The sixteen-month-old daughter of Mary and Isaac Beckett* died this date, January 3rd, in 1848 of Hydrocephalus** and was buried at Bethel Burying Ground. Tragically, the little girl would not be alone for long.
Mary Beckett was approximately twenty-seven-years-old at the time of her daughter’s death. She was employed as a domestic and had been born in Pennsylvania. She was dying of Tuberculosis. Isaac Beckett was twenty-eight-years-old and employed as a porter. He was born in Delaware, according to the census. However, his death certificate states that he was born in Maryland.***
There was another adult in the family, Ann Armstrong, forty-seven-years-old, born in Pennsylvania, who was employed as a “white washer” or house painter. She may have been Mary Beckett’s mother. All of this information is from the 1847 Philadelphia African American Census and the 1850 U.S. Census.
Baby Beckett had two siblings Julia, seven-years-old, and Isaac, Jr., four-years-old. Both were born in Pennsylvania, according to the 1850 U.S. Census. Sadly, the Becketts lost a three-month-old daughter to “fever” on June 19, 1848. She was buried at Bethel Burying Ground with her sister.
In 1847 six members of the Beckett family lived in a 9’x9′ room without running water or sanitation. The room was one of eight in a house in the 700 block of Lombard Street north side. The eight families in the tenement consisted of twenty-two African American men, women, and children. The adults were employed as an oyster house worker, waiter, seaman, seamstress, laundress, domestic worker, whitewasher, and porter. There were several who reported that they were formerly enslaved, according to the 1847 Census. The children attended the Raspberry Alley School.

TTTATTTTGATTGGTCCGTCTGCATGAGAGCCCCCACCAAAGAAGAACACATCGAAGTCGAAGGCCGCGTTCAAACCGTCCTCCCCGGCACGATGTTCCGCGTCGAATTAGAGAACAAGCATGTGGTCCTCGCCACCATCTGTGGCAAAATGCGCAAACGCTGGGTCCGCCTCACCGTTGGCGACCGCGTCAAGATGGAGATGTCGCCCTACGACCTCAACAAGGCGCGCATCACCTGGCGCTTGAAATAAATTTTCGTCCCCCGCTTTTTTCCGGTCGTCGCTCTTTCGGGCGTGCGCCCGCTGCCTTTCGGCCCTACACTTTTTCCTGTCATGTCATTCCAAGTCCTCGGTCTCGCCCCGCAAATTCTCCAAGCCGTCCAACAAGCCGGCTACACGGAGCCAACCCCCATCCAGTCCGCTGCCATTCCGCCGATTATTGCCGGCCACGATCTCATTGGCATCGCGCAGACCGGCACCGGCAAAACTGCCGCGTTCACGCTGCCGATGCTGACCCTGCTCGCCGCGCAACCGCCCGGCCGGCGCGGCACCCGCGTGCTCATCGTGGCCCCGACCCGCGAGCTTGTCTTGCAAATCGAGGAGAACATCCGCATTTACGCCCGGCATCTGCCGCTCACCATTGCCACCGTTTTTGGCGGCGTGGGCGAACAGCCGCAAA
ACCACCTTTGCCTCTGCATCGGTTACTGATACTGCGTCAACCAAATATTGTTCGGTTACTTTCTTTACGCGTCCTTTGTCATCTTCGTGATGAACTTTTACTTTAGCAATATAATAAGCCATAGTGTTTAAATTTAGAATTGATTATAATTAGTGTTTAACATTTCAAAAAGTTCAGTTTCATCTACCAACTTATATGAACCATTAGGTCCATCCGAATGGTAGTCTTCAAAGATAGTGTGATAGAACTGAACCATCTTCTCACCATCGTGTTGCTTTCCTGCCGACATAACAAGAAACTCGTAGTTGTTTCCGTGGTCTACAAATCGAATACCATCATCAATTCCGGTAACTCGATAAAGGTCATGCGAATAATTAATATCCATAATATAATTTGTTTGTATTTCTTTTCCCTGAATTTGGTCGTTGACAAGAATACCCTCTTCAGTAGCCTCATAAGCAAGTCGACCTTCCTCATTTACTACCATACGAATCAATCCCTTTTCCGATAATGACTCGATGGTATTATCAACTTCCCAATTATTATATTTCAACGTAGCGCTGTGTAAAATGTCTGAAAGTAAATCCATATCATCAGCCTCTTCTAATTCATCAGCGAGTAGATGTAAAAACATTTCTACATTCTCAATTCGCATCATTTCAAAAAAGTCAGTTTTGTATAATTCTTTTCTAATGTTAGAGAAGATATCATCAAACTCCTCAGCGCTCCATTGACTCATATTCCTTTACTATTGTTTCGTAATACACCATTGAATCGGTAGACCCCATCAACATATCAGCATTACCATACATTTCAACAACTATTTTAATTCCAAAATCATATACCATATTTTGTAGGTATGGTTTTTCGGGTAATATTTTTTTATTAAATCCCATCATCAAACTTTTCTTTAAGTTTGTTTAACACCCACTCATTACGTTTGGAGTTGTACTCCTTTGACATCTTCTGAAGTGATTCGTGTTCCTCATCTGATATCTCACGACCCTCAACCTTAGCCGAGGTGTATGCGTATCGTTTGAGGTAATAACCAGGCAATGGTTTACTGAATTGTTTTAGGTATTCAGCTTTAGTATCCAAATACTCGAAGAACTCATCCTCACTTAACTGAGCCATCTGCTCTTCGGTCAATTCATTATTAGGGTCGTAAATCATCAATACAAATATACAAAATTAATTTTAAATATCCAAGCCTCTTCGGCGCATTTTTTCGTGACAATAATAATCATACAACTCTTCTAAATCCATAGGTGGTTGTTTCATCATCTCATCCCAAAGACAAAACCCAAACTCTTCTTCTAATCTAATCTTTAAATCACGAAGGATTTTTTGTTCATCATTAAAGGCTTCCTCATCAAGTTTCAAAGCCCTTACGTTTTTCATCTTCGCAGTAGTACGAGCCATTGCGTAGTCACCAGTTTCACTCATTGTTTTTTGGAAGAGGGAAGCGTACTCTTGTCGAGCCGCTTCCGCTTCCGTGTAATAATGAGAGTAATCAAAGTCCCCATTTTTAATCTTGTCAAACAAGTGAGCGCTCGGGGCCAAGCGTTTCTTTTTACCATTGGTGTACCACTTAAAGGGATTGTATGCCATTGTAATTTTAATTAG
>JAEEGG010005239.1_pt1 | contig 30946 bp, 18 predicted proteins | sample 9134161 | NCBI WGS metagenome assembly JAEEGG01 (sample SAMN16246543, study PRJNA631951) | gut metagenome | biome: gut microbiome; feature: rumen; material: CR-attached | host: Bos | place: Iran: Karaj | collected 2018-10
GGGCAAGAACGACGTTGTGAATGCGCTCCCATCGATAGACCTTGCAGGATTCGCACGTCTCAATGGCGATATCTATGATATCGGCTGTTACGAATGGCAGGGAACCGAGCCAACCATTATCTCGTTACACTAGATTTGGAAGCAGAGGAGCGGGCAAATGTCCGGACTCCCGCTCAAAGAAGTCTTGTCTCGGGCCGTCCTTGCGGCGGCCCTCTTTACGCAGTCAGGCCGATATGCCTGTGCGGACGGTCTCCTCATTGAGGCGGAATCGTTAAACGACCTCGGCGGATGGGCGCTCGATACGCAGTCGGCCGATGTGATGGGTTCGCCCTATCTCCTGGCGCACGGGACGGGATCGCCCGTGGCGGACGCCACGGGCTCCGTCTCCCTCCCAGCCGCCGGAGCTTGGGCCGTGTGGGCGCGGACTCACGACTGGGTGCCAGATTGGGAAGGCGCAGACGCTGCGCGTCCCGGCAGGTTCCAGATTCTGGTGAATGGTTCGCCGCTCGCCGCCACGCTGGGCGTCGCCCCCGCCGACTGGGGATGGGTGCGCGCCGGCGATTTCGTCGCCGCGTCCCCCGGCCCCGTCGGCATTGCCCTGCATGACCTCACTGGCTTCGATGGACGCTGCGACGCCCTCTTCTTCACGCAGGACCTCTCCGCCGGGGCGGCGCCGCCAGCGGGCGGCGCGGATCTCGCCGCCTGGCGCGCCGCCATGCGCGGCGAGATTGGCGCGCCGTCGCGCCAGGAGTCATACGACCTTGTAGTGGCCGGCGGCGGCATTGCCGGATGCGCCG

The Becketts lost their baby daughter on a clear day in January where the mercury gradually rose from 34° to 50°. The winds were light and variable. She was buried at Bethel Burying Ground.
Tragically, Mary Beckett would die six months after the death of her sixteen-month-old daughter and five days after the death of her three-month-old baby on June 24, 1848, of Tuberculosis. She was buried with her daughters at Bethel Burying Ground.
*The family name is spelled “Becket” on some documents. I have chosen the more common spelling.
**Hydrocephalus is an abnormal increase in the amount of cerebrospinal fluid that circulates in the brain. This puts increased pressure on the brain that produces an enlarged head and may lead to brain damage. The condition is associated with spina bifida, viruses, bacteria, and funguses. (A Biohistory of 19th-Century Afro-Americans, Lesley M. Rankin-Hill)
***Isaac Beckett died on August 28, 1866, at seventy-three-years-old.